Among the six regions studied, the highest median survival times were for the Northeast (20.5 years), followed by Midwest and Southwest (11.2 years), South Atlantic (9.1 years), South Central (9.0 years), and West regions (8.7 years), respectively.

Multivariate Analyses

  • Inter-tooth Comparison: The results showed that posterior teeth (premolars and molars) RCT procedures were 1.64 times more likely to fail than the anterior ones. However, there was no statistically significant difference between the median survival rates when premolars and molars were compared (p = 0.9989).

  • Gender: RCTs in male patients were 1.1 times more likely to fail than in female patients, showing a statistically significant difference (p < 0.006).

  • Insurance Coverage: RCT on patients without insurance coverage was likely to fail 1.2 times more than those with an insurance plan (p < 0.0001).

  • Network Practice Location: A statistically significant difference was observed between the median survival rates of RCTs in the South Atlantic versus the Northeast region (p < 0.0001). In contrast, no significant difference in survival rates was observed for the remaining areas (p = 0.9915). It was shown that an RCT in the South Atlantic region had a 2.0 times higher chance of failure than in the Northeast.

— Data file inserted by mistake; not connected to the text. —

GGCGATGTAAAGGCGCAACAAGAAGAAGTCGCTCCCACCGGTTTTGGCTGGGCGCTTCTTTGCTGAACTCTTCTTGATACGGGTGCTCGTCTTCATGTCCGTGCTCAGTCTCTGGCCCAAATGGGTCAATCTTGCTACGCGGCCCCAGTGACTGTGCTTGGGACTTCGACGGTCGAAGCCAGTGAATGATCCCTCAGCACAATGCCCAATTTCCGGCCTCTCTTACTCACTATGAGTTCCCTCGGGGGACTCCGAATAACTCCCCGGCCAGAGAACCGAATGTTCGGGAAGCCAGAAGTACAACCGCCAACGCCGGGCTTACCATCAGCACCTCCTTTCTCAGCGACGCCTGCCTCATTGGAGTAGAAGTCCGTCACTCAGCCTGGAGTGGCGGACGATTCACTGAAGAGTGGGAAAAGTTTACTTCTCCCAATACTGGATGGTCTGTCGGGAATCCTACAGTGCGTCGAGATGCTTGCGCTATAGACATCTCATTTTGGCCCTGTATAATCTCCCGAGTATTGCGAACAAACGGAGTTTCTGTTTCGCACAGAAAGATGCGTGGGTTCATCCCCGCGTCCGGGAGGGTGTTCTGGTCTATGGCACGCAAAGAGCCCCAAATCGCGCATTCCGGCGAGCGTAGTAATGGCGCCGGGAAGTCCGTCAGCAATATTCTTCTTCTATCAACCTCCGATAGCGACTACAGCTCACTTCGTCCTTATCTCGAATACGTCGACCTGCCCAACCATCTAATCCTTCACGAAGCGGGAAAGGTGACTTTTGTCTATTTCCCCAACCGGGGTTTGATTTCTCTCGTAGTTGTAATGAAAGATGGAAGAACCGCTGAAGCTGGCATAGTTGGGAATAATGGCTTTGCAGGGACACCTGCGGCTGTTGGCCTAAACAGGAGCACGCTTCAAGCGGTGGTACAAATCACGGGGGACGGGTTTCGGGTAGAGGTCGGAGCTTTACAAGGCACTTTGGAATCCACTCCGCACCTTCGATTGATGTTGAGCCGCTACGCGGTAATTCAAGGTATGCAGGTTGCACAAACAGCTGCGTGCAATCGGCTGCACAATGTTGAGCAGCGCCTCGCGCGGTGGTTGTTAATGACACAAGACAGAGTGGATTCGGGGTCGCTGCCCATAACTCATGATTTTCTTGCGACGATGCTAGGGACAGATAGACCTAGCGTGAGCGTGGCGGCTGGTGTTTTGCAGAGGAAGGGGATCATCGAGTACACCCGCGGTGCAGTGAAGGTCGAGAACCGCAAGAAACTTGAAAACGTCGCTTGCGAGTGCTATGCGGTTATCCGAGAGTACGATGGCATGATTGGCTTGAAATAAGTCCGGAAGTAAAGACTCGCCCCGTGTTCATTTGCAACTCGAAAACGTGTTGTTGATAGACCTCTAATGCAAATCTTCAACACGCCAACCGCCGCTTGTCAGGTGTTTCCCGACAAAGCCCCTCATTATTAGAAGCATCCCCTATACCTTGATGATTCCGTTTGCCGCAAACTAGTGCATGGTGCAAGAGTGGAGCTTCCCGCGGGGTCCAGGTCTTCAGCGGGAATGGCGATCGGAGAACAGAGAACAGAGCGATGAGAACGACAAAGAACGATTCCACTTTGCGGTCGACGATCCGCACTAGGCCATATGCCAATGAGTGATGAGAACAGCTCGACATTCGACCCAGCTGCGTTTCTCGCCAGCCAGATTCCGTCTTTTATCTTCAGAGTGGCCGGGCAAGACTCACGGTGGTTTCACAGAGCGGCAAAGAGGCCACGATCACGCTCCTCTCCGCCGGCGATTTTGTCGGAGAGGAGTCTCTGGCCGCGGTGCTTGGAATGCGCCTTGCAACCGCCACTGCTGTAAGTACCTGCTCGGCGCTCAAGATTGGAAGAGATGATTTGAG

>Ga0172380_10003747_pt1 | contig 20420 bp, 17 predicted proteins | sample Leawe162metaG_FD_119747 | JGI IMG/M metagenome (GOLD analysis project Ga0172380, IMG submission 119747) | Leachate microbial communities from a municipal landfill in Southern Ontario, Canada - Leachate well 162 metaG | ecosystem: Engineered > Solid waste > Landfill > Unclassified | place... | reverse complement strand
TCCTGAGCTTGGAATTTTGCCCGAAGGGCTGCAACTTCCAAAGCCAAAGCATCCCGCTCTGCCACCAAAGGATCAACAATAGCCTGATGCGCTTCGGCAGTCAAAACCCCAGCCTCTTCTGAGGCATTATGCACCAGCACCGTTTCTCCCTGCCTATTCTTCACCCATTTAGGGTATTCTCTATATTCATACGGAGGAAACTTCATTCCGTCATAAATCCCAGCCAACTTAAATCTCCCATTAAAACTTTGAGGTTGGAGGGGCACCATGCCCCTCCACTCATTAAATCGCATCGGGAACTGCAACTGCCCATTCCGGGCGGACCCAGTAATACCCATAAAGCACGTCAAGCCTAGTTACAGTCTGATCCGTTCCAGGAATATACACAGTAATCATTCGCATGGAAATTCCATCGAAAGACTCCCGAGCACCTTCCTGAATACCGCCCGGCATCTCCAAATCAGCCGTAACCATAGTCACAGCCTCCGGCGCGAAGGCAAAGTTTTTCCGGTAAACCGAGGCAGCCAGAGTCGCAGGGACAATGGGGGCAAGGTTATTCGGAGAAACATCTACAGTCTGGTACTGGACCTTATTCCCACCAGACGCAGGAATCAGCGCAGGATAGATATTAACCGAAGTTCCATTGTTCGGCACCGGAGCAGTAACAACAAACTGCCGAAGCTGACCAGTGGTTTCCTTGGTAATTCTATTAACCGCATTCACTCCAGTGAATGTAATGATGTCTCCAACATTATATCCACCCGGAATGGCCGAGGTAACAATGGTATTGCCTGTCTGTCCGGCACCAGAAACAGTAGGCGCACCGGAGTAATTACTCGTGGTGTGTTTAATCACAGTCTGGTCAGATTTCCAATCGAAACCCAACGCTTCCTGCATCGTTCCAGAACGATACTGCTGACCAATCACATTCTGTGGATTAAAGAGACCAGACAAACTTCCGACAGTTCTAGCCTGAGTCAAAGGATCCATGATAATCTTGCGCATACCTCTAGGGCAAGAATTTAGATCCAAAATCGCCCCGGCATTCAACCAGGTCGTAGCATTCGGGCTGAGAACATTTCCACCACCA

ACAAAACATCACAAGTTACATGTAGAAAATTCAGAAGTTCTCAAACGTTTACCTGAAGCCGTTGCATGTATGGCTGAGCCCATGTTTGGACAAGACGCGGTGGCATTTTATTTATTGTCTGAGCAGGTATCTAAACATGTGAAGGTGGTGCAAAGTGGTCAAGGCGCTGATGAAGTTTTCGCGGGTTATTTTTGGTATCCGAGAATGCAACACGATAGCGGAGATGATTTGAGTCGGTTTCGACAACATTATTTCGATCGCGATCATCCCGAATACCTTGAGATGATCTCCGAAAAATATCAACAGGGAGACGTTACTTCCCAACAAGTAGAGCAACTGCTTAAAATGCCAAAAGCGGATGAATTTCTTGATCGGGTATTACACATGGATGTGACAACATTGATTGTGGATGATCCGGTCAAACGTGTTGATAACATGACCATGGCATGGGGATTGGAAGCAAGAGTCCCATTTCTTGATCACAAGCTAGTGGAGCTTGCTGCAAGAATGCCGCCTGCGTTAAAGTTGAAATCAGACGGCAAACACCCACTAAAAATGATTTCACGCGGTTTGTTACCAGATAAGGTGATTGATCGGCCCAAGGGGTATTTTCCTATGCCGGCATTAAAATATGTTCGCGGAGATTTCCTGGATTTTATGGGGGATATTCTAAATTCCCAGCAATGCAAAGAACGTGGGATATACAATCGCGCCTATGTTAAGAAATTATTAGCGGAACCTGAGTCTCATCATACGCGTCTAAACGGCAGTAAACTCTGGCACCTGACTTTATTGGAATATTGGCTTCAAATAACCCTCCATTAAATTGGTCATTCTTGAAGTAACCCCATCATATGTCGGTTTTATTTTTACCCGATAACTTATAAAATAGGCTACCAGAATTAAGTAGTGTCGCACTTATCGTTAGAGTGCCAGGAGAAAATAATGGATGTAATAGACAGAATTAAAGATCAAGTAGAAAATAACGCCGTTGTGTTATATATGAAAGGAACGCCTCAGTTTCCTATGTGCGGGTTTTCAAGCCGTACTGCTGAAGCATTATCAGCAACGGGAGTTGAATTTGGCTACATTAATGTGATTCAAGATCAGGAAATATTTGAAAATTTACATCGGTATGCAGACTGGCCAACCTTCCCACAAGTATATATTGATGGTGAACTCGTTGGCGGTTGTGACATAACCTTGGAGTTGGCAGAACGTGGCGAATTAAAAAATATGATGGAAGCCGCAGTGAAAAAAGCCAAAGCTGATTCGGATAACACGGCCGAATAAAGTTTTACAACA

• Post-RCT Filling or Crown Placement: The results highlighted those teeth that did not receive a filling or crown after RCT have a higher risk of failure. It was shown that teeth without any post-RCT filling or crown placement had a 2.94 times higher chance of failure than those restored with a filling before crown placement (p < 0.0001).

The Take-home Message

This is the first-ever study to provide comprehensive data about the long-term survival rates of root canal-treated teeth obtained from PBRN-associated dental practices worldwide. An important thing to note here is that this study showed slightly lower median survival rates (11.1 years) than previous studies. This may be because this study offers a greater diversity of patient data regarding location, insurance coverage, and inclusion of more dental codes than the previous studies. For example, large insurance claim data-based studies showed higher 5-year survival rates of 92% and 95% (Burry et al., 2016) than in community-based dental practices (Alley et al., 2004; Tilashalski et al., 2004).